The residency program supports “The Wisconsin Idea”, which is a principle that education should influence people’s lives beyond the boundaries of the classroom, and the work of the University of Wisconsin extends to the borders of the state. Our physicians take education and advocacy out of the clinics and into schools, detention centers, homes and even the legislature. We are fortunate to be located in the capital city of Wisconsin where we have easy access to legislative sessions. We strive to engage with our community as well as educate our residents to be effective advocates during and after training.
Community Pediatrics and Advocacy eXperience (CPAX)
During the first year of residency, residents will participate in the CPAX rotation with the goal of exposing them to people and programs throughout the Madison area that influence child health. Residents will have the opportunity to see where and how their patients live and better understand the challenges that many of them face on a daily basis. Residents will also learn how to advocate for improvements in the social determinants of health. The images below include links to some of our community partners:
Besides the CPAX rotation, there are many other opportunities throughout residency to engage in advocacy and continue to build on acquired skills. In addition to the opportunities listed below, residents may use Flex and elective time for advocacy experiences.
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Our residents develop a project with the goal of improving child health. Much of the planning and preparation for the project will be completed during the CPAX rotation intern year, but the project implementation can extend throughout residency. The project may be done in partnership with our community partners, focused in resident continuity clinics, incorporated into quality improvement projects, or many other possibilities! Past residents have applied for CATCH grants from the AAP to fund their projects or presented their projects at national conferences. Examples include:
- Drs. Rogers and Williams Al-Kharusy planned a week-long focus on food insecurity, including faculty Q&A and case examples, a resident-led SNAP Challenge, and discussions with WIC, SNAP, and food pantry representatives in Madison. Their abstract was also accepted to PAS!
- Dr. Condit’s article was featured in the WI State Journal: Hannah Sherfinski and Dr. Paige Condit: Pediatricians should screen for stress from racism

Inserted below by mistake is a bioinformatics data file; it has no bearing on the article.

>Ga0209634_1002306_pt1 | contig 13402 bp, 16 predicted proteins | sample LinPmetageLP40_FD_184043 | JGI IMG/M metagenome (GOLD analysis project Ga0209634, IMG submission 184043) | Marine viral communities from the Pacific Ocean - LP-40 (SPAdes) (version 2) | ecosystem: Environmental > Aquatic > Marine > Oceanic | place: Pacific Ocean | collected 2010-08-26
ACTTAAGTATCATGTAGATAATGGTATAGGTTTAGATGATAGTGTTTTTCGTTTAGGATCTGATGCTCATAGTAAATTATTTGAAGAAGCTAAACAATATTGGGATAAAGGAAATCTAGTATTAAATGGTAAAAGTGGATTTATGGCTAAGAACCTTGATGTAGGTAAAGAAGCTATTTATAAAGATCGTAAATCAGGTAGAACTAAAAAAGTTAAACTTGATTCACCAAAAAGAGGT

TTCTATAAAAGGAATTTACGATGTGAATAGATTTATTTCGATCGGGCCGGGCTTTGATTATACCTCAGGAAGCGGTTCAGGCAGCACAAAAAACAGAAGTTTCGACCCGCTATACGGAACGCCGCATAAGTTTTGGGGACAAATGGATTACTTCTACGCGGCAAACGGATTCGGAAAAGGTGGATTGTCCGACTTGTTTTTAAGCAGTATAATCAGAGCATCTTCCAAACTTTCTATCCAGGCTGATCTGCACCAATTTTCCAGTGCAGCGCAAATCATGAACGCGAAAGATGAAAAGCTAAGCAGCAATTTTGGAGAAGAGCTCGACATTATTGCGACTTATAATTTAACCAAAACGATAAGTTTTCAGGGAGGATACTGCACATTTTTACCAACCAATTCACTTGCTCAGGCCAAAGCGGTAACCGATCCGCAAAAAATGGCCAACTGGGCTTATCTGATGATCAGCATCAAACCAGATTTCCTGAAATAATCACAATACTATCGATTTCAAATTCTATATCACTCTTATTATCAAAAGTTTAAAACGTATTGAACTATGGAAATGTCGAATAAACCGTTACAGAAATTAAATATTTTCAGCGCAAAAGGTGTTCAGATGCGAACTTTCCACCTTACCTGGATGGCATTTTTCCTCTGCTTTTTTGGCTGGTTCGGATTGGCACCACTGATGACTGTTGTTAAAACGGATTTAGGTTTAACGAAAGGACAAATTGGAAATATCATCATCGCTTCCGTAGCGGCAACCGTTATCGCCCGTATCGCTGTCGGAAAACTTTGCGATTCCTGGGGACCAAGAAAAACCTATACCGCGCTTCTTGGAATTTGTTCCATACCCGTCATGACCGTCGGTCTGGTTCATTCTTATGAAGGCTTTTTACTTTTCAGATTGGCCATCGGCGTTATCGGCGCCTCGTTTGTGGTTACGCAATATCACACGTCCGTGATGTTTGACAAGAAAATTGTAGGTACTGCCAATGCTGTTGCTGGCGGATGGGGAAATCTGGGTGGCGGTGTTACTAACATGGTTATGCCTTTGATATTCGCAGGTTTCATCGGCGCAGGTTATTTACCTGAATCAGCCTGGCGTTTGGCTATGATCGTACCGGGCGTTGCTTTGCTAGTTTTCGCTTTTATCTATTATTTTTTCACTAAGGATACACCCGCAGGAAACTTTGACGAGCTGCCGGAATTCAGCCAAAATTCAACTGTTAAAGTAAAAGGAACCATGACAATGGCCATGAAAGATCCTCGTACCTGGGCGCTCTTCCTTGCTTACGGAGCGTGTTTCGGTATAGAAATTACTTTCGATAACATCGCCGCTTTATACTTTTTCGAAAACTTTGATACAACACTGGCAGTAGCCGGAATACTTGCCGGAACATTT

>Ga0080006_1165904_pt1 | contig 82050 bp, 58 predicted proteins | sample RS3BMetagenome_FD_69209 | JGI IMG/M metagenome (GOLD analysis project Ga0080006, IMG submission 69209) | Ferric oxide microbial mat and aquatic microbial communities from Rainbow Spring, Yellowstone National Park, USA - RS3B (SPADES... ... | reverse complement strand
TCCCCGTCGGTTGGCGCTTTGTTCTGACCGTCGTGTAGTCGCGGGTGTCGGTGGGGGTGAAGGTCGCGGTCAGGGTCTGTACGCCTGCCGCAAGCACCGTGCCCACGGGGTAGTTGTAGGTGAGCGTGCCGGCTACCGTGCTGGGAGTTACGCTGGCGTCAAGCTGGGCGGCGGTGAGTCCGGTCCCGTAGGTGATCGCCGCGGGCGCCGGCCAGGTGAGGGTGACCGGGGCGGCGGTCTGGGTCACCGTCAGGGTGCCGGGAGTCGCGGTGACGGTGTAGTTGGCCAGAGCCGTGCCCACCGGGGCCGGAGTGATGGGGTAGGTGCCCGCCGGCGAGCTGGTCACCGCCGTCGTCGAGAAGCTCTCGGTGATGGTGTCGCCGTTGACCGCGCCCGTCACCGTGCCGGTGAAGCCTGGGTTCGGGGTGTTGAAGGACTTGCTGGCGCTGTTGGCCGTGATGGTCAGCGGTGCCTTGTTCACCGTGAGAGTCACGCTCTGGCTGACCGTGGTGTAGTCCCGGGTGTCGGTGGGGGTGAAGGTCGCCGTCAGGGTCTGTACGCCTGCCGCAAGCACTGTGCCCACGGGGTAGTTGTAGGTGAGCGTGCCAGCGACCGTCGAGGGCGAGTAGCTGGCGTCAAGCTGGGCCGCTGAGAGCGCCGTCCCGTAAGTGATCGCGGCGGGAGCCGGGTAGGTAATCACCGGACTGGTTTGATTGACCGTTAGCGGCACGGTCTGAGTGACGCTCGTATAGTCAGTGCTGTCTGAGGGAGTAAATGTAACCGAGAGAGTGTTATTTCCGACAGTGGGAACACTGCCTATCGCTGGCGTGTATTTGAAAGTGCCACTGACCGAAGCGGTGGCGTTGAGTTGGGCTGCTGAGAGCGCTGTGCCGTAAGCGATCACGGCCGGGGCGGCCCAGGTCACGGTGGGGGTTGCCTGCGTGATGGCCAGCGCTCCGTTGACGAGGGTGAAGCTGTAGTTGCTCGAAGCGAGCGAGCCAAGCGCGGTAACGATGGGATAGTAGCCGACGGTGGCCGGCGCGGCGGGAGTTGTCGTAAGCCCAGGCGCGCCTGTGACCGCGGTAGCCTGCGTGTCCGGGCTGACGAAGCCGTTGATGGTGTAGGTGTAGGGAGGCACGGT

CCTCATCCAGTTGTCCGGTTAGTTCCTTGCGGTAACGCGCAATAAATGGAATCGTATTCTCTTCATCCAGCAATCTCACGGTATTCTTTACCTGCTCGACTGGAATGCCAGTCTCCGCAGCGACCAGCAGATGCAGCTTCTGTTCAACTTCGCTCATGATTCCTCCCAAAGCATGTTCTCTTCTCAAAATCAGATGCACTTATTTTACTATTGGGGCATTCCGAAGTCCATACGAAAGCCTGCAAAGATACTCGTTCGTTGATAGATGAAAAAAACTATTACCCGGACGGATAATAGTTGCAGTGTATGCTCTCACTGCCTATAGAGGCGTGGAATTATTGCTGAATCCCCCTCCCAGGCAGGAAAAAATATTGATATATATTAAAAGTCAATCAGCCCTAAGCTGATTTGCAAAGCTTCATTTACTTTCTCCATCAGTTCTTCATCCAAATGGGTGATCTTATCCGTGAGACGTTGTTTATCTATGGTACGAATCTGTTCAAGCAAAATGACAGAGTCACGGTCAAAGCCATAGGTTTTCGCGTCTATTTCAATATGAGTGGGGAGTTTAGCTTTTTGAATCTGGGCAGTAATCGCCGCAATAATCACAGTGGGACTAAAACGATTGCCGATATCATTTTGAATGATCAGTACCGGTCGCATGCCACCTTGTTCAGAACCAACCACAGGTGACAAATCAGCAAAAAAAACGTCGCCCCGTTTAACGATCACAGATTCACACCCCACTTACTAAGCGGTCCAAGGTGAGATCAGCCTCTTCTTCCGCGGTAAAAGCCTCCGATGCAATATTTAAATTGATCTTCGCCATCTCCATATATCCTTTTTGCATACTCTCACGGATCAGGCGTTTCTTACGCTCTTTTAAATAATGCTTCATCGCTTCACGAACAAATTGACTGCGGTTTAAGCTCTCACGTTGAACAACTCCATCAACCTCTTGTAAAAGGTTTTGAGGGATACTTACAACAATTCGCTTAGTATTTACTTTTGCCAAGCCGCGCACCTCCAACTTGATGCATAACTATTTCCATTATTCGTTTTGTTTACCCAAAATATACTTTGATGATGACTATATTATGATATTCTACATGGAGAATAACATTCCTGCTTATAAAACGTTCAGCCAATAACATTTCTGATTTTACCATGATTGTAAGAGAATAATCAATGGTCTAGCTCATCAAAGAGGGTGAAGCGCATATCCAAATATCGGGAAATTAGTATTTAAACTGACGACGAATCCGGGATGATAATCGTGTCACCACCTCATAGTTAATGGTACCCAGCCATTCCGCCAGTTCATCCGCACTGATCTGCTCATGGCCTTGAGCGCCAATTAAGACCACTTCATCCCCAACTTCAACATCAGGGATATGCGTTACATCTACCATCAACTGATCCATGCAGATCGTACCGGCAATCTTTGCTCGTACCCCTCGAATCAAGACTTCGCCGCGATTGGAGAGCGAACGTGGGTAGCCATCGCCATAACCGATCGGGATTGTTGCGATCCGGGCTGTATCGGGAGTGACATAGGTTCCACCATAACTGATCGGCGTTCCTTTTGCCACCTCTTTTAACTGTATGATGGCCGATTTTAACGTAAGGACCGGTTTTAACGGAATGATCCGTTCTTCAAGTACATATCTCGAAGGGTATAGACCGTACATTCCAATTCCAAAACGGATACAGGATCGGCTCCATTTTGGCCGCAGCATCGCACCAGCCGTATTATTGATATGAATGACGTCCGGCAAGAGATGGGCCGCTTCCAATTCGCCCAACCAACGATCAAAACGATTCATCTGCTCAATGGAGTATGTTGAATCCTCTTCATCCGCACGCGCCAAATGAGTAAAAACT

- Dr. Lamers is currently working on an order set for immigrant health, with a focus on new immigrants.
- Dr. Woodring has proposed an updated lactating resident policy to improve the support for lactating residents.
- Dr. Wolf’s op-ed was featured in The Cap Times: Letter | Sex ed needs to include contraception
The Lead Resident for Advocacy is elected yearly by program leadership and is responsible for weekly advocacy PEARLs, coordinating resident involvement in Advocacy Day, liaising residents with faculty and departmental advocacy efforts, and representing the program at state and national AAP meetings.
Committee for Advocacy and Resident Education (CARE)
CARE’s vision is for all pediatric trainees to be effective advocates for children. CARE is a resident-led advocacy group that is open to any and all pediatric residents. It provides extra opportunities to learn about advocacy throughout your time as a pediatric resident and strives to develop even more opportunities for advocacy training and involvement. The group meets in the evenings and is hosted by a resident or an attending. Guest faculty share how they have incorporated advocacy in their respective careers, how they’ve created partnerships, and how they utilize the various forms of advocacy. Our faculty mentors are Drs. Mala Mathur & Laura Houser.
Each year of residency, one half-day is dedicated to teaching residents to be effective advocates. PEARL sessions are modeled from AAP Training Modules and led by advocacy faculty:
- Legislative Advocacy Session
- Working in Partnerships Session
- Advocacy Communication Session
American Academy of Pediatrics (AAP)
Our residents participate in AAP initiatives both locally within the Wisconsin Chapter and at a national level. The residency has an AAP National Program Delegate who educates our program on national child health campaigns, advocacy projects in other programs, and local efforts.
Doctor Day – Advocacy at the Capitol
Wisconsin physicians, residents and medical students meet at the Capitol annually to engage in the legislative process and to educate representatives to better promote the health of our patients.
See our faculty and general pediatrics advocacy pages for more information and resources.